There are numerous “Jack the Ripper” walks in Whitechapel but this walk is something different. It concentrates on the social history surrounding the murders, with particular reference to women’s lives in the East End at the time. You’re shown streets that were once the poverty stricken slums in which the prostitution at the heart of the murders took place. You’re also told the stories of the poor women who were murdered. And because these tours take smaller numbers than the usual walks, they’re able to take you places the others can’t, into an area of narrow streets, alleys, old houses and other old buildings. You see original cobbled streets, a wash house, a night shelter for the poor, a refuge for fallen women, a soup kitchen, Toynbee Hall and a prostitute’s church. You’re also taken down the narrowiest, scariest alley in the area where the photograph above was taken (the person with the most echoey shoes gets to lead down there!). You’re also told about the one man who has one piece of hard evidence against him. And no, he didn’t wear posh clothing, have links to royalty or have his DNA traced. But we’ll tell you where those old chestnuts come from. And we bring along a great selection of photographs to bring the people and streets of Whitechapel 1888 to life.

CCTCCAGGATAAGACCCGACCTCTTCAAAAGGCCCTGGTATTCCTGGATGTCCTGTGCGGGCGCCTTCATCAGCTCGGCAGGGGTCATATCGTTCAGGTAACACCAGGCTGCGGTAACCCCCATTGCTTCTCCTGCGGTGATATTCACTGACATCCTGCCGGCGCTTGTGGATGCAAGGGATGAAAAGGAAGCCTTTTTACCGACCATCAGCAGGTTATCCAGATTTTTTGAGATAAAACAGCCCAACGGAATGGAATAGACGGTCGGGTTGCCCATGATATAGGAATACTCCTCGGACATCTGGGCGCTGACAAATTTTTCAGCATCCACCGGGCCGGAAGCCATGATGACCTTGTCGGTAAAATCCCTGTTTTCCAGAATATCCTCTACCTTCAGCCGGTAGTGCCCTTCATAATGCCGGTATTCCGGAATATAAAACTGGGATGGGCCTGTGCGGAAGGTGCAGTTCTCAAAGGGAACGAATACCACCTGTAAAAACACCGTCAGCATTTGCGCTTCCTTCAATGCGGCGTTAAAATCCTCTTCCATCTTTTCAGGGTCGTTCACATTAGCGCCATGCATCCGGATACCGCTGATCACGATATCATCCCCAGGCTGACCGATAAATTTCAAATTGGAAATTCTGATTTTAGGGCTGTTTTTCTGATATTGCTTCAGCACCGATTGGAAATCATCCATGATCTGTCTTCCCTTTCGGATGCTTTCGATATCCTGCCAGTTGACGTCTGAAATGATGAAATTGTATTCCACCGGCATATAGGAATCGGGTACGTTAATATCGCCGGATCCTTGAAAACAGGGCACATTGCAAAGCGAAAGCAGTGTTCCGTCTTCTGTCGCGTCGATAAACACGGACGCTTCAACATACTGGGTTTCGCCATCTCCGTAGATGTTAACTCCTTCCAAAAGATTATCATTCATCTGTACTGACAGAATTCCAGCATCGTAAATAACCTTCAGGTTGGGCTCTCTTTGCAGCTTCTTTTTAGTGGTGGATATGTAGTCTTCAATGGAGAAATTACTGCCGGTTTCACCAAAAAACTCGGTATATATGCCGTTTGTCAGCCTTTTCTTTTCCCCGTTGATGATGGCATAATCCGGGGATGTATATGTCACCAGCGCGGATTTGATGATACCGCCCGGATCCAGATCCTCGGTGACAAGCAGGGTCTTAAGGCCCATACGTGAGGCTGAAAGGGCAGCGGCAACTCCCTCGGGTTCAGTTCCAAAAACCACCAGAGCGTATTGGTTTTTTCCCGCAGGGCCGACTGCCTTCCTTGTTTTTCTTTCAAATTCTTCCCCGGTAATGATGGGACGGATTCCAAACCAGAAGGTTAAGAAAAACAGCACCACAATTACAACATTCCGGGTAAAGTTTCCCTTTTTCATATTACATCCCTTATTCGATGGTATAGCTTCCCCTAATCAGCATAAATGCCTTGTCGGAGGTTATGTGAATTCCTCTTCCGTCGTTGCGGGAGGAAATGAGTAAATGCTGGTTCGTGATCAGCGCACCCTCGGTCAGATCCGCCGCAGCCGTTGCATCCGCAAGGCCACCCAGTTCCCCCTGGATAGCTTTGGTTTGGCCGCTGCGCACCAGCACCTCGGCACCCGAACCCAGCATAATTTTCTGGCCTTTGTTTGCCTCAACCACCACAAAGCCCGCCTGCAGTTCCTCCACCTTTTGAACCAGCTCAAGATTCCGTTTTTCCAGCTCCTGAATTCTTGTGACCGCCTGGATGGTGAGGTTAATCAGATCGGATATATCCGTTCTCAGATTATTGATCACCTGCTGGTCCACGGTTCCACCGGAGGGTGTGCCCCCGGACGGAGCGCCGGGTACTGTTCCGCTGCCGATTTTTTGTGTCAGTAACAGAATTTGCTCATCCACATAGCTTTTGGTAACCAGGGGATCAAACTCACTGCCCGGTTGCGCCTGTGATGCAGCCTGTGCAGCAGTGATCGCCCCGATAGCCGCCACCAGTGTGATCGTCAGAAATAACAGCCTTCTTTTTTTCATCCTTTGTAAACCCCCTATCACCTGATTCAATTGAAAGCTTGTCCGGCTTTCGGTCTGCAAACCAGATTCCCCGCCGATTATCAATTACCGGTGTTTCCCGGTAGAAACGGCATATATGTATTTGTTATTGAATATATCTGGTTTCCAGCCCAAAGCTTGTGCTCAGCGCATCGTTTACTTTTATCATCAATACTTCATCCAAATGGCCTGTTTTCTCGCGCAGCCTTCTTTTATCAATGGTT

Please note Ian Porter, who guides these walks, is a respected expert and writer on the Whitechapel Murders.
Start Aldgate East underground station
Finish Shoreditch High Street or Liverpool Street stations, or local pub or restaurant
Shorter walk alternative: Same start and finish points but a shorter route